At about 11pm on the night before I headed off for the States, Ted the Vet and I sat down to talk Tarpo.
The last time I blogged about Tarpo was way back in April 2008, and since then I haven’t really touched the code, but in the meantime Ted and his team of helpers have used it to record several thousand House Visits, Medical and Surgical Cases as part of the Maningrida Dog Health program.
Several other Veterinarians have started expressing interest in using Tarpo for their own Dog Health programs, and needless to say, we’ve accumulated a long list of bugs and feature requests over the past 18 months. So this afternoon, with a bit of spare time up my sleeve, I decided to get the ball rolling again.
Tarpo now has a proper project page, which you can visit at: http://pdonelan.github.com/tarpo
As you can see from the url, the code now lives on GitHub. Apart from the front page which has the all-important “Install Tarpo” button, the most important page on the GitHub project page is the Issue Tracker, which I’m hoping Ted and other Vets will use to report all Bugs and Feature requests. With a bit of luck, that will also make it easier for other developers to get involved too.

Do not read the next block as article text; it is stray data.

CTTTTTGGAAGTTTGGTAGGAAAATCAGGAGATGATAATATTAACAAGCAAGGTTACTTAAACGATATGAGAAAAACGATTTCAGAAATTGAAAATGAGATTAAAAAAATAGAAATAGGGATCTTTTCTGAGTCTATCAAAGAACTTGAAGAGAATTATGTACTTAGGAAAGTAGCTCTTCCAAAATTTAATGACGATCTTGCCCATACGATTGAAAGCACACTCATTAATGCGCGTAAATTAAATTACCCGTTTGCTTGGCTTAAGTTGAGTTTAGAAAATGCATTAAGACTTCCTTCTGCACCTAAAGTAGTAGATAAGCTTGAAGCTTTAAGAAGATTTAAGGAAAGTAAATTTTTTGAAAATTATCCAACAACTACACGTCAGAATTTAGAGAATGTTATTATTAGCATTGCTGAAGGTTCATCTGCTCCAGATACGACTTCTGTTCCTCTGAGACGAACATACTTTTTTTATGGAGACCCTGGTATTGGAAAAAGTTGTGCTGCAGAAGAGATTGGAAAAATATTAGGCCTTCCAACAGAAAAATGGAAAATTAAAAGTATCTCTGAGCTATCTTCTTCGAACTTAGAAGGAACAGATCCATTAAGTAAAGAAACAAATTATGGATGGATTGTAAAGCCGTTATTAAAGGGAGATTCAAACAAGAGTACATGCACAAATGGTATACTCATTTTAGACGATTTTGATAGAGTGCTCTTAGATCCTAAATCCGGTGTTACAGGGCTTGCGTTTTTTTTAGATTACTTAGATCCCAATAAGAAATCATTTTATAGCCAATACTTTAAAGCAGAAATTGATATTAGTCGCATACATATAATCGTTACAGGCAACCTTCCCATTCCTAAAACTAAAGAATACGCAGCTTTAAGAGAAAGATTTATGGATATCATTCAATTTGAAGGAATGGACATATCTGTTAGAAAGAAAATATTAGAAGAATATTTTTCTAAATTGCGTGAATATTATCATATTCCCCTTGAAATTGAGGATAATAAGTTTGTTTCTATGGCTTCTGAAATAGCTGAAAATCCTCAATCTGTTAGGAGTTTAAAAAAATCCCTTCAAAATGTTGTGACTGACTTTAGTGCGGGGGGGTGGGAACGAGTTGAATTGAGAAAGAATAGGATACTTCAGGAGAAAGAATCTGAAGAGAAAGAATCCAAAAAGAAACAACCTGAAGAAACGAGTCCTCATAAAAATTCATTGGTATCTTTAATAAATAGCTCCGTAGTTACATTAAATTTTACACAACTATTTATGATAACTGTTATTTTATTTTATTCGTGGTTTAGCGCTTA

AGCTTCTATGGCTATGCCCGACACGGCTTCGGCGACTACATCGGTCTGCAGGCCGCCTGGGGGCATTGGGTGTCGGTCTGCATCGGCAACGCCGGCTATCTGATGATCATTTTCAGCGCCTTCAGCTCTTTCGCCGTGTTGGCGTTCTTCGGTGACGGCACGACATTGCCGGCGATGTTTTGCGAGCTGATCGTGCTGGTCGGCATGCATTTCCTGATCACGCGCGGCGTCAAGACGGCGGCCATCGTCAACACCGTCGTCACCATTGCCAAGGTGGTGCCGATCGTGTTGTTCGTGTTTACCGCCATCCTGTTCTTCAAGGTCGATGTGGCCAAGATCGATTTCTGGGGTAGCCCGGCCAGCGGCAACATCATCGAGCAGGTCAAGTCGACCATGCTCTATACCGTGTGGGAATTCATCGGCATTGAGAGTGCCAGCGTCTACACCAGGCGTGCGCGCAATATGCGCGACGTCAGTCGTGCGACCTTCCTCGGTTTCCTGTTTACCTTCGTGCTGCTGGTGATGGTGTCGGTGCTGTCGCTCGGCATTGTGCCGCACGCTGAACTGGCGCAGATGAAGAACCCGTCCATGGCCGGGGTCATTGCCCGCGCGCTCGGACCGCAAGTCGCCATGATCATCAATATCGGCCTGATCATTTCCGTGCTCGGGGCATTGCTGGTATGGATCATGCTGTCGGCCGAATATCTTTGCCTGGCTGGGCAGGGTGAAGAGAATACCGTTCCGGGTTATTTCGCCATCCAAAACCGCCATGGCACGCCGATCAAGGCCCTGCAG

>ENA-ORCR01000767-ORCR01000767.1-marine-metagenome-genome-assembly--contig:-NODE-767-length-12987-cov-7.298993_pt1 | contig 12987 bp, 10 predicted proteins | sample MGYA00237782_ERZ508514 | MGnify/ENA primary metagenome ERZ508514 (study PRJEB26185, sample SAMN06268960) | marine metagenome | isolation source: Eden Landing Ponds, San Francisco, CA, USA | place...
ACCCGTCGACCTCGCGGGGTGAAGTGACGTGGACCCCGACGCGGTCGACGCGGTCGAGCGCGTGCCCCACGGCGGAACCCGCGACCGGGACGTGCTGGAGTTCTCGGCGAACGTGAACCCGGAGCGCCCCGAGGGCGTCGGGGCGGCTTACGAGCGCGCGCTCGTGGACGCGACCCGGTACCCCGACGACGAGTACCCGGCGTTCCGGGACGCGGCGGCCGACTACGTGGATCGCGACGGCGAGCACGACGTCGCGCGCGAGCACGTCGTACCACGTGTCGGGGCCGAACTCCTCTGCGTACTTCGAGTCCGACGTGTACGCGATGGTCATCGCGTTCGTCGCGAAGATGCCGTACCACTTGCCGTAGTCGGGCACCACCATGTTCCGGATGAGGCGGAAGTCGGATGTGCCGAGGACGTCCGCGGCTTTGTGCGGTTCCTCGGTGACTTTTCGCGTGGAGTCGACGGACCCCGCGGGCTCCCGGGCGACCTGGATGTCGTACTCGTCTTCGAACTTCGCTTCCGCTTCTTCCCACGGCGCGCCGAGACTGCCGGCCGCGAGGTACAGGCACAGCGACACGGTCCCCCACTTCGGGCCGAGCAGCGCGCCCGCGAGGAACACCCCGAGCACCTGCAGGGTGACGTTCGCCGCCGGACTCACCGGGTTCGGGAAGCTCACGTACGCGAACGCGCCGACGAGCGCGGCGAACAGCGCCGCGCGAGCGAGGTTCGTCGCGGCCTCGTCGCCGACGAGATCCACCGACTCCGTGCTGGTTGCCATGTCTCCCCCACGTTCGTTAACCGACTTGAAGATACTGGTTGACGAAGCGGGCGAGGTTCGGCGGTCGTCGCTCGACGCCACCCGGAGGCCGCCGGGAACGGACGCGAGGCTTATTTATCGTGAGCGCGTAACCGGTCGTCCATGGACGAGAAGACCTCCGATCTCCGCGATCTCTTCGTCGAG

I though about doing it as a wxPerl app (like Padre), but I’d hate to lose the HTML widget set that ExtJS gives me.. hmm that gets me thinking (help me out if you’re reading Gábor or any of the other Padre gurus..) does wxPerl have a modern embedded browser that I could use? Maybe webkit-based one..? Then the backend could be rewritten as a standalone Plack-powered webapp and I’d have all of CPAN at my disposal.. hmm maybe that’s too ambitious, but it does feel like the sort of thing you *should* be able to do with Perl..
I didn’t have much time left to do any real coding after that, except for updating a few dependencies so that Tarpo at least starts up ok on the latest version of Adobe Air (a small victory). But at least now in a position to start attacking the ticket list, which means that real progress can’t be too far off..